Category Archives: Butterflies

Bringing the outdoors in

When we first moved into this house, I was so excited about the Florida room.  Because it’s so Florida, of course, just a room full of windows to capture our state’s most acclaimed asset: the sunshine.  I thought how great it would be to have plants growing on both sides of the windows—vines outside and potted plants inside.  Just last week, I was thrilled when having left the door open, a gulf fritillary butterfly flew in and circled the sunny room for a good 15 minutes.

I was less thrilled with today’s visitor…

It took me 45 minutes with a push broom as my weapon and knee-high galoshes as my armor to get the damn thing out of the house.

Dream shattered…I no longer want to bring the outdoors in.  Outside, please!

An Instant and Everlasting Butterfly Garden

Remember the Cassia tree I staked out a silent auction for?  It died, but don’t feel sorry for me, it left behind a lineage.  Two months ago, I trimmed back its dead branches to form this au natural bottle tree.See that little squirt of a Cassia tree to the bottom-right?  Today, it’s crowding out the bottles.And this formerly flying seed found a home in an empty pot on the other side of the patio. There’s nothing but bright yellow blossoms and butterflies to look forward to with this tree.  The original came home with a cloudless sulpher caterpillar attached and attracted butterflies within days. Butterfly gardens usually require a combination of plants, and they take time to establish.  A cassia tree is an insta-butterfly garden.  It won’t attract more than the sulphur variety, but with their bright yellow and orange wings, they’re enough to enchant any garden. 

Sleepy Orange

Zebra Butterfly

Great sighting today in my garden–a zebra butterfly.  It was the first zebra I’ve seen in the garden, and it hung around for about an hour.  Amongst my trees and plants, it had a clear preference for the Surinam cherry trees.  Makes sense since their preferred habitat are woodlands and hammocks.

More on the Zebra Longwing

I’m still obsessing over my butterfly experience yesterday.  If my car was running, I’d be walking the woods right now looking for them.  I’m curious to know if we happened upon something special for Red Bug Slough or if the park is a regular hang-out for zebra longwings.  Although I was awed by the sighting, everything I’ve read so far is leading me to the conclusion that the sighting wasn’t very far from ordinary for this species of butterfly.

At night, zebra longwings cluster together on tree branches to stay safe, and according to Peterson First Guide to Butterflies and Moths, “It’s preferred habitat is the understory of dense tropical or subtropical woodlands and hammocks.”  The latter certainly describes that section of Red Bug Slough.  I’ll be back there searching again soon, but if any Sarasota locals have spottings to share, please, please leave a comment and relieve me of this itching curiosity.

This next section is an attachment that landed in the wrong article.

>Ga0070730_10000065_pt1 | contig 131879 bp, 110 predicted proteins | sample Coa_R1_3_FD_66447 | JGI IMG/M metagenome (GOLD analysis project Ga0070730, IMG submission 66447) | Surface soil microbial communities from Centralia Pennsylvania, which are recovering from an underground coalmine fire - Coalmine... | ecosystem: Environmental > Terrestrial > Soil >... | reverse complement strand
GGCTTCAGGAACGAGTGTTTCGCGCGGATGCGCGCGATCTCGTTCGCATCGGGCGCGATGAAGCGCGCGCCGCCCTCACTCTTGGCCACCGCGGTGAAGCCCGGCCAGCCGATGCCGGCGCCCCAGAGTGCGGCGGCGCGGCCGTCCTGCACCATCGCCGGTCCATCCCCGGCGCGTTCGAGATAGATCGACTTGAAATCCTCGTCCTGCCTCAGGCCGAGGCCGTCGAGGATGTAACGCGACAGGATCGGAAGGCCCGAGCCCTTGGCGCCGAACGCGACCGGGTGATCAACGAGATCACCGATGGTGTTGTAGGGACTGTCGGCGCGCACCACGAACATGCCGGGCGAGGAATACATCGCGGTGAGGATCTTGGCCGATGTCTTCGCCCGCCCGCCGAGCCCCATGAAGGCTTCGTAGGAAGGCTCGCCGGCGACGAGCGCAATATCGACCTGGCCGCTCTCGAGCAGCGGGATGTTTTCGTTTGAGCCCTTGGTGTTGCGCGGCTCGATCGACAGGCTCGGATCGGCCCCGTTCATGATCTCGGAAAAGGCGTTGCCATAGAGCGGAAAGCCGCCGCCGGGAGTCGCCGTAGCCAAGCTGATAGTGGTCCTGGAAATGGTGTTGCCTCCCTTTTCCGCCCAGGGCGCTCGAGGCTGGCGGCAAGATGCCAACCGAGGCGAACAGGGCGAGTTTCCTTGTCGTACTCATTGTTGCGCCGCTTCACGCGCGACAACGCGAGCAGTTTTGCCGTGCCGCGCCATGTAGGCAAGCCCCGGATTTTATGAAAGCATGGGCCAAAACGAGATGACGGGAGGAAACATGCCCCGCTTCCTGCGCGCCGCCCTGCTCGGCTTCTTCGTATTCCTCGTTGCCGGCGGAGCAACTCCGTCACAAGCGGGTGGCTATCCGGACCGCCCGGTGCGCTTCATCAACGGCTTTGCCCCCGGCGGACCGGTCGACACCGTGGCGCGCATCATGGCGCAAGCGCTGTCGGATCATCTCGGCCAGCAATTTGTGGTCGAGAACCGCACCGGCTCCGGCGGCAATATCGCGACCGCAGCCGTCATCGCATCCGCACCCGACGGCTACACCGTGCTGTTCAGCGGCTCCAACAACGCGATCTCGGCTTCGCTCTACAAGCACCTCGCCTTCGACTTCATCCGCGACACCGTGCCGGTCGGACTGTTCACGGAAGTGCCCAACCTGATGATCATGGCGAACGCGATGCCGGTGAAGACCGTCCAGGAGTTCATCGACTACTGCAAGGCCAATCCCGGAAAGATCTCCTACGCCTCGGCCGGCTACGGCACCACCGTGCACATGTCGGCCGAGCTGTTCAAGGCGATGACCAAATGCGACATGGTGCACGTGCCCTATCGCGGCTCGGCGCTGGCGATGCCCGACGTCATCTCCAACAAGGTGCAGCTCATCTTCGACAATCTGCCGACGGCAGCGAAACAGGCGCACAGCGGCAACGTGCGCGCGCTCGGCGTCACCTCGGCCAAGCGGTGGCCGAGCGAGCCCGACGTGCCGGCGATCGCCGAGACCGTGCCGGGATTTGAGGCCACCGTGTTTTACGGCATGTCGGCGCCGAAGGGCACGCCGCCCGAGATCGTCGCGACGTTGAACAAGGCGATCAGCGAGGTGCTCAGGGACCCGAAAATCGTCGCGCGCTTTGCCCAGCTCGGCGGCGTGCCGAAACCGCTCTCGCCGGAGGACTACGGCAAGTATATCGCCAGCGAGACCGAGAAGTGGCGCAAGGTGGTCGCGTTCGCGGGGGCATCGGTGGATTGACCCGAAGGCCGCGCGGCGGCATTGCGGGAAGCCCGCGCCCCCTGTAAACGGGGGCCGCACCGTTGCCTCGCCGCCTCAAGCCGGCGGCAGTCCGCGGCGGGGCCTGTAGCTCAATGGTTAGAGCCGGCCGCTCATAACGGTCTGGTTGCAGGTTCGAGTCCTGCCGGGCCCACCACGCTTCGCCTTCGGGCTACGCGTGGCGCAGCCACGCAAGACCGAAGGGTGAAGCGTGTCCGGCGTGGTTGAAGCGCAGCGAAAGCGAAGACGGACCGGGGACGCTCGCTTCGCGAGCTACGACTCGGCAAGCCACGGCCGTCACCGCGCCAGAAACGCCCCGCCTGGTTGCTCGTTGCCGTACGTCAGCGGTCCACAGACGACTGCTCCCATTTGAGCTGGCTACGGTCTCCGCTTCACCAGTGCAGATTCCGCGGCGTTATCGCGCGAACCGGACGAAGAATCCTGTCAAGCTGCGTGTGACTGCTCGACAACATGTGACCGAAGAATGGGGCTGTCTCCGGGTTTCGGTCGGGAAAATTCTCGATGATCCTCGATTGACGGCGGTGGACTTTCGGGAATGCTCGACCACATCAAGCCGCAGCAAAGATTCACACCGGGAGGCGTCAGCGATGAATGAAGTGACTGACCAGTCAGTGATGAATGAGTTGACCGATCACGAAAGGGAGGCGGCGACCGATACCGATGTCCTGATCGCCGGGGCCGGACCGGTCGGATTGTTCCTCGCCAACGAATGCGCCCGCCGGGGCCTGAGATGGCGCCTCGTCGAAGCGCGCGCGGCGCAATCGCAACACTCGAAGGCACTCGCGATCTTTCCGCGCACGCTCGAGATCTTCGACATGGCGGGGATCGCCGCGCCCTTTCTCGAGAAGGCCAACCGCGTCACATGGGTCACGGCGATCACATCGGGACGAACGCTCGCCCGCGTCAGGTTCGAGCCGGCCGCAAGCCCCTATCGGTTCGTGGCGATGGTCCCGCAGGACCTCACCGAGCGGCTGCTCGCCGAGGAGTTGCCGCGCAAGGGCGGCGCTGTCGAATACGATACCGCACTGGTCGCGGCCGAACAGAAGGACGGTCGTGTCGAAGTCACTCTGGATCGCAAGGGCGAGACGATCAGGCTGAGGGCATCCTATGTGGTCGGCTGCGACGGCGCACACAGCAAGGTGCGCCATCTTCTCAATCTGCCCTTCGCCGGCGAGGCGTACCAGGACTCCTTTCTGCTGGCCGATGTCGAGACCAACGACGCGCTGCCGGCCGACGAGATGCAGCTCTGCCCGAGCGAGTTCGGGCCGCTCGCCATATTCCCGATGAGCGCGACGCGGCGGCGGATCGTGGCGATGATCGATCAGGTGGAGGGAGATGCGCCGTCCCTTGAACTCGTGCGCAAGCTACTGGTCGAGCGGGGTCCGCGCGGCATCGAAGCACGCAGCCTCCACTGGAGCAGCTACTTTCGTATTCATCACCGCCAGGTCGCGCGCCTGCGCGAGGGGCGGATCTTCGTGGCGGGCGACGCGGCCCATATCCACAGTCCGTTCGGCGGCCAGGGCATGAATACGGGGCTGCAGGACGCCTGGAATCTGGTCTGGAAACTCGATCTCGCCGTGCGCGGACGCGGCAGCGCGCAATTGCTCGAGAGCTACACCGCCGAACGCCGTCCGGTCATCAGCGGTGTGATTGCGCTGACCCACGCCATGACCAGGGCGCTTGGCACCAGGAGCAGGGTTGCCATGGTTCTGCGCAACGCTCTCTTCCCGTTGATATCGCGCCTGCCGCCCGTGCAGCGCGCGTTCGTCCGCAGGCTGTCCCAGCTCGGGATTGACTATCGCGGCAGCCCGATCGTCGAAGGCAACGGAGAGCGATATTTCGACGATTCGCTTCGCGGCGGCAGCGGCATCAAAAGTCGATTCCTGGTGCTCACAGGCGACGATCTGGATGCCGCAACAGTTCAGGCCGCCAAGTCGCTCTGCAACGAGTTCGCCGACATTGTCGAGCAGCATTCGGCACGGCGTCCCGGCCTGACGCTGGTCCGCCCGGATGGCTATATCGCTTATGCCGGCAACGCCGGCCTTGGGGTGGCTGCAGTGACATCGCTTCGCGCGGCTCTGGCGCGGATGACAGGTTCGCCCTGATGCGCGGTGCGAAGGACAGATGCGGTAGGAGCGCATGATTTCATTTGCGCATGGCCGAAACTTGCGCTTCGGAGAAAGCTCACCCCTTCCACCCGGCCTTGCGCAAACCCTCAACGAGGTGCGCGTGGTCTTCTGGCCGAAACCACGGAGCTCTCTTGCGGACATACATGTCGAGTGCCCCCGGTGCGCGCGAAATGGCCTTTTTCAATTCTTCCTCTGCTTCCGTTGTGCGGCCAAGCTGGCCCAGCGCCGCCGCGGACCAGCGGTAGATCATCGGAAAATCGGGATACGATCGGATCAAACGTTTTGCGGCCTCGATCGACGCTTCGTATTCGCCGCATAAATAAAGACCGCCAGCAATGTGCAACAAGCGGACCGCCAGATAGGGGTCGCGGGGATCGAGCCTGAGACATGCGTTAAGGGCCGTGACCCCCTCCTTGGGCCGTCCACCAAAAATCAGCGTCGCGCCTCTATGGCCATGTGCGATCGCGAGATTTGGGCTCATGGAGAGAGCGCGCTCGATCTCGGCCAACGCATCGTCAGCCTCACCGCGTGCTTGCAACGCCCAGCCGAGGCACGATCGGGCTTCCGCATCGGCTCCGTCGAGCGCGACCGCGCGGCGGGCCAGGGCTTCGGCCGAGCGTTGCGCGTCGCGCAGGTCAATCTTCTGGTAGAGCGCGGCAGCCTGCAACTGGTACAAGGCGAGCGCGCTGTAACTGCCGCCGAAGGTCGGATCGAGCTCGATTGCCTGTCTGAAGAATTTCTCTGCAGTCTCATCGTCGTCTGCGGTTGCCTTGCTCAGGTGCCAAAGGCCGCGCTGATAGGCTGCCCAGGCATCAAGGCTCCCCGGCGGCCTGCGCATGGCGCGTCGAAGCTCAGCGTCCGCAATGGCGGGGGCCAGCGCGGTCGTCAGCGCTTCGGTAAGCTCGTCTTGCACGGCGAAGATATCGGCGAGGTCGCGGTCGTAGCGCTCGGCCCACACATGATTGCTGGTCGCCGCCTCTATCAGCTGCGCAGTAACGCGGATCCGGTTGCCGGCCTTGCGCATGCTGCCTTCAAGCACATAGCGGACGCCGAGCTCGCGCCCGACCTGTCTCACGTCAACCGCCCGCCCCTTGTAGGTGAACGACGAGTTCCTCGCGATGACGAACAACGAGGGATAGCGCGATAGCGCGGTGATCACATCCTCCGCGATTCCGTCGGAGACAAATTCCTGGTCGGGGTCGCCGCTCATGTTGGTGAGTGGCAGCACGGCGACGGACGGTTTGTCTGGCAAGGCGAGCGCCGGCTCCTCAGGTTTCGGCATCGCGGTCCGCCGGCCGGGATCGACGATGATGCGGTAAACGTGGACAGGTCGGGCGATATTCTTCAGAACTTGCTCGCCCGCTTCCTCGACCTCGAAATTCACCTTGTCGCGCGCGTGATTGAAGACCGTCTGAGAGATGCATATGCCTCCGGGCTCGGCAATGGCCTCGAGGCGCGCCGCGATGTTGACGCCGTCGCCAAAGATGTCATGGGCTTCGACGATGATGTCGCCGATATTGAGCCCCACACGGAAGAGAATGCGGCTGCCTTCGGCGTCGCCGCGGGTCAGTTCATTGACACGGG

Zebra Butterfly Encounter at Red Bug Slough

I had never seen a zebra butterfly in Sarasota until today.  Despite the fact that it’s Florida’s state butterfly, I’ve only seen one in 17-years of living here.  It was at Maclay Gardens in Tallahassee and was only around long enough for one quick picture.

Tonight, walking through Red Bug Slough with John and Luke, we saw a gaggle, a swarm, a herd ??? of zebra butterflies.  It was a more amazing sight than any butterfly garden has ever delivered me.  There actually is a designated butterfly garden near the entrance of the park, but I’ve never seen anything like this there.

That spot is man-made.  It’s a garden next to a parking lot and jungle gym, but that’s not to make it sound sub-par.  It’s a beautiful park, one of many in Sarasota County.  It’s simply the section where nature had to be cleared to accommodate the park.  The butterflies were in a section where nature had to be kept to accommodate the park.  It’s one of two shaded areas and has walking trails throughout an otherwise undisturbed Florida forest.  Houses run along the back of the woods and condominiums along the other two sides, yet somehow nature prevails regardless of the small space.

As we walked along one of the paths, we spotted about a dozen zebras butterflies twirling around in a patch of sun.  I’ve had a few other odd and awesome animal run-ins in my suburban life–a hummingbird looked me in the eyes in Balboa park without pecking them out and my brother and I rode our bikes parallel to a stunned deer for about five strides through Lakewood Ranch–and now the zebra butterflies in Red Bug Slough are adding to that list.

It was as if we stumbled onto a butterfly birthday party.  They were drunk from the sunlight and spinning in circles.  We were under a hammock, so the sun’s rays were compacted into one bright spotlight piercing through the trees.  It was a totally unexpected and welcome moment.  There were butterflies settled on the ground and hanging from the trees, but mostly they were playing in the sun flitting in and out of the spotlight.  I tried to get a video, but it wasn’t capturing the moment; and I didn’t want to miss it myself by fooling with a camera, so I settled for a few still shots.

Multiplying Milkweed

Self-sowing plants fall into the category of either convenient or maddening.  They fill in bare patches or pop up in places they shouldn’t.  Still, they’re always more welcome than weeds and when cooperative can be real money and time savers.